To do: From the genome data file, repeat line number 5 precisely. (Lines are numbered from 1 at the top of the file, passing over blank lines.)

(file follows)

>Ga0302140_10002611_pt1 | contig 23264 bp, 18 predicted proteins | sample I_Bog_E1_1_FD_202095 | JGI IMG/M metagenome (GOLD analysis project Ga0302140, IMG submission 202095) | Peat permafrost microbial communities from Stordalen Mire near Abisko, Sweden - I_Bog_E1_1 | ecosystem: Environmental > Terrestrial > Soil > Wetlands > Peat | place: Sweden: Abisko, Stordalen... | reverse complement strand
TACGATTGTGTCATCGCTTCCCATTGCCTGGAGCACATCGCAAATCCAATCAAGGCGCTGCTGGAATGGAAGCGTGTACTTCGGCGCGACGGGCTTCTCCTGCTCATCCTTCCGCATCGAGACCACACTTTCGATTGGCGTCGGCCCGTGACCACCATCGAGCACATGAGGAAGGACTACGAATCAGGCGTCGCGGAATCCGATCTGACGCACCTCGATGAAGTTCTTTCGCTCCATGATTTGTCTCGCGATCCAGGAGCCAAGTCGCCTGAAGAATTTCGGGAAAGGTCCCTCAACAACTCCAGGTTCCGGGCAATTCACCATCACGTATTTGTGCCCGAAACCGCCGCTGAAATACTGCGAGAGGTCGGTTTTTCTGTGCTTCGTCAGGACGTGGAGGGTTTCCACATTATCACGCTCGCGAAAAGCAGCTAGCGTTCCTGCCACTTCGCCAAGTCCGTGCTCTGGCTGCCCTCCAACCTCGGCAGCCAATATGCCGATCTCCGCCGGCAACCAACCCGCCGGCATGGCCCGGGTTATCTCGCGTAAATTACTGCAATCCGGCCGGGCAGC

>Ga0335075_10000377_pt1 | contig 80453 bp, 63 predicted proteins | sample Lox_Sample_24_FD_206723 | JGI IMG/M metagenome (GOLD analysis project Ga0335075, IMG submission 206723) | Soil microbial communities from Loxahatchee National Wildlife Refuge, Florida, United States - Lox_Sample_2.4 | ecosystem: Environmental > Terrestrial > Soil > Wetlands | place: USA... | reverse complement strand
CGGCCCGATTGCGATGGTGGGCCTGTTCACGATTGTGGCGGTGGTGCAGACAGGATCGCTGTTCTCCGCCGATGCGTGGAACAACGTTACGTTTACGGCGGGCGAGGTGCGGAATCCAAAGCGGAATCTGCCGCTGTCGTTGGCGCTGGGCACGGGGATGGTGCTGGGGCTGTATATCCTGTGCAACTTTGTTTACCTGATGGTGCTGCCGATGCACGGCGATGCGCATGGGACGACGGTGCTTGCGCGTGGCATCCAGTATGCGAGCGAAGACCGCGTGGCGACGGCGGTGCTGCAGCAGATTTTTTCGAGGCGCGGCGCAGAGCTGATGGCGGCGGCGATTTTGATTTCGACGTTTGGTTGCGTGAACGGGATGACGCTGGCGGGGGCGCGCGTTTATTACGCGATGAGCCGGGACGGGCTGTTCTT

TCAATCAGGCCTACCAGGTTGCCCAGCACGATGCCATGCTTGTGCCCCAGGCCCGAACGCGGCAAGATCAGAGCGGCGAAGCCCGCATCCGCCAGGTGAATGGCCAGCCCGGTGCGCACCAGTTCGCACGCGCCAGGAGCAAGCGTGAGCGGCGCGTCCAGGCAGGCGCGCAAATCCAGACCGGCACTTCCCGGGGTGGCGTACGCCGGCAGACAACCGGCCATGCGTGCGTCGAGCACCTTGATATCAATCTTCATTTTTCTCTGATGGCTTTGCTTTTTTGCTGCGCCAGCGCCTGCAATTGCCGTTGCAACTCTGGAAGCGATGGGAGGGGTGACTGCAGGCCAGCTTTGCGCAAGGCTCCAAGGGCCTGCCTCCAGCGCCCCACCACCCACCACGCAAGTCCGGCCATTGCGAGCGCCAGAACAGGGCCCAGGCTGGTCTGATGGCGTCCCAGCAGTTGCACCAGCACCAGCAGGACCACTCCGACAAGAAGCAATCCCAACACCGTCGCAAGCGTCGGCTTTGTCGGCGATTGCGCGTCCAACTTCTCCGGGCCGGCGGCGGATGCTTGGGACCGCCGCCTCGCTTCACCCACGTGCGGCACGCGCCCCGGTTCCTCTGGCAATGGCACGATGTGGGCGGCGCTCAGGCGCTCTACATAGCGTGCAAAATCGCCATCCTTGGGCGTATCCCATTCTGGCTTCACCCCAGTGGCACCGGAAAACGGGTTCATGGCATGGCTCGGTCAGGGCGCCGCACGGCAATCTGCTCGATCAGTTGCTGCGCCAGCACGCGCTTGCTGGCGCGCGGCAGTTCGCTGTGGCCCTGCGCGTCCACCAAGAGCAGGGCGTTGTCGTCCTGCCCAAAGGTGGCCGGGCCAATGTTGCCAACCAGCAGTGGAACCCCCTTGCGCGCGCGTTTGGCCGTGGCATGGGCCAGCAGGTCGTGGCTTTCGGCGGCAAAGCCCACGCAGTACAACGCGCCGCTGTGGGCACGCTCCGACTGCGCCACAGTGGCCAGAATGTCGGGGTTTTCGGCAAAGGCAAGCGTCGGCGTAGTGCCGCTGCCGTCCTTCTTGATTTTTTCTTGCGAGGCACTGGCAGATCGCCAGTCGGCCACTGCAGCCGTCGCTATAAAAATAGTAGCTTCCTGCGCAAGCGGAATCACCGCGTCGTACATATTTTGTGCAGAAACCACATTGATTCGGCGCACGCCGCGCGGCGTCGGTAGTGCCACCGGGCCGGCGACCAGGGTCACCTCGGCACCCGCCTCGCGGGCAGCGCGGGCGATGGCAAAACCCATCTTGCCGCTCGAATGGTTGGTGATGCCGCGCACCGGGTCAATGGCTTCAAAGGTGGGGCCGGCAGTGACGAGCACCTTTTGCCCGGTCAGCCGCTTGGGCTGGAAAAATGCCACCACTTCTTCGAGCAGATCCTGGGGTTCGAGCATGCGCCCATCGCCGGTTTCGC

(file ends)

TCAATCAGGCCTACCAGGTTGCCCAGCACGATGCCATGCTTGTGCCCCAGGCCCGAACGCGGCAAGATCAGAGCGGCGAAGCCCGCATCCGCCAGGTGAATGGCCAGCCCGGTGCGCACCAGTTCGCACGCGCCAGGAGCAAGCGTGAGCGGCGCGTCCAGGCAGGCGCGCAAATCCAGACCGGCACTTCCCGGGGTGGCGTACGCCGGCAGACAACCGGCCATGCGTGCGTCGAGCACCTTGATATCAATCTTCATTTTTCTCTGATGGCTTTGCTTTTTTGCTGCGCCAGCGCCTGCAATTGCCGTTGCAACTCTGGAAGCGATGGGAGGGGTGACTGCAGGCCAGCTTTGCGCAAGGCTCCAAGGGCCTGCCTCCAGCGCCCCACCACCCACCACGCAAGTCCGGCCATTGCGAGCGCCAGAACAGGGCCCAGGCTGGTCTGATGGCGTCCCAGCAGTTGCACCAGCACCAGCAGGACCACTCCGACAAGAAGCAATCCCAACACCGTCGCAAGCGTCGGCTTTGTCGGCGATTGCGCGTCCAACTTCTCCGGGCCGGCGGCGGATGCTTGGGACCGCCGCCTCGCTTCACCCACGTGCGGCACGCGCCCCGGTTCCTCTGGCAATGGCACGATGTGGGCGGCGCTCAGGCGCTCTACATAGCGTGCAAAATCGCCATCCTTGGGCGTATCCCATTCTGGCTTCACCCCAGTGGCACCGGAAAACGGGTTCATGGCATGGCTCGGTCAGGGCGCCGCACGGCAATCTGCTCGATCAGTTGCTGCGCCAGCACGCGCTTGCTGGCGCGCGGCAGTTCGCTGTGGCCCTGCGCGTCCACCAAGAGCAGGGCGTTGTCGTCCTGCCCAAAGGTGGCCGGGCCAATGTTGCCAACCAGCAGTGGAACCCCCTTGCGCGCGCGTTTGGCCGTGGCATGGGCCAGCAGGTCGTGGCTTTCGGCGGCAAAGCCCACGCAGTACAACGCGCCGCTGTGGGCACGCTCCGACTGCGCCACAGTGGCCAGAATGTCGGGGTTTTCGGCAAAGGCAAGCGTCGGCGTAGTGCCGCTGCCGTCCTTCTTGATTTTTTCTTGCGAGGCACTGGCAGATCGCCAGTCGGCCACTGCAGCCGTCGCTATAAAAATAGTAGCTTCCTGCGCAAGCGGAATCACCGCGTCGTACATATTTTGTGCAGAAACCACATTGATTCGGCGCACGCCGCGCGGCGTCGGTAGTGCCACCGGGCCGGCGACCAGGGTCACCTCGGCACCCGCCTCGCGGGCAGCGCGGGCGATGGCAAAACCCATCTTGCCGCTCGAATGGTTGGTGATGCCGCGCACCGGGTCAATGGCTTCAAAGGTGGGGCCGGCAGTGACGAGCACCTTTTGCCCGGTCAGCCGCTTGGGCTGGAAAAATGCCACCACTTCTTCGAGCAGATCCTGGGGTTCGAGCATGCGCCCATCGCCGGTTTCGC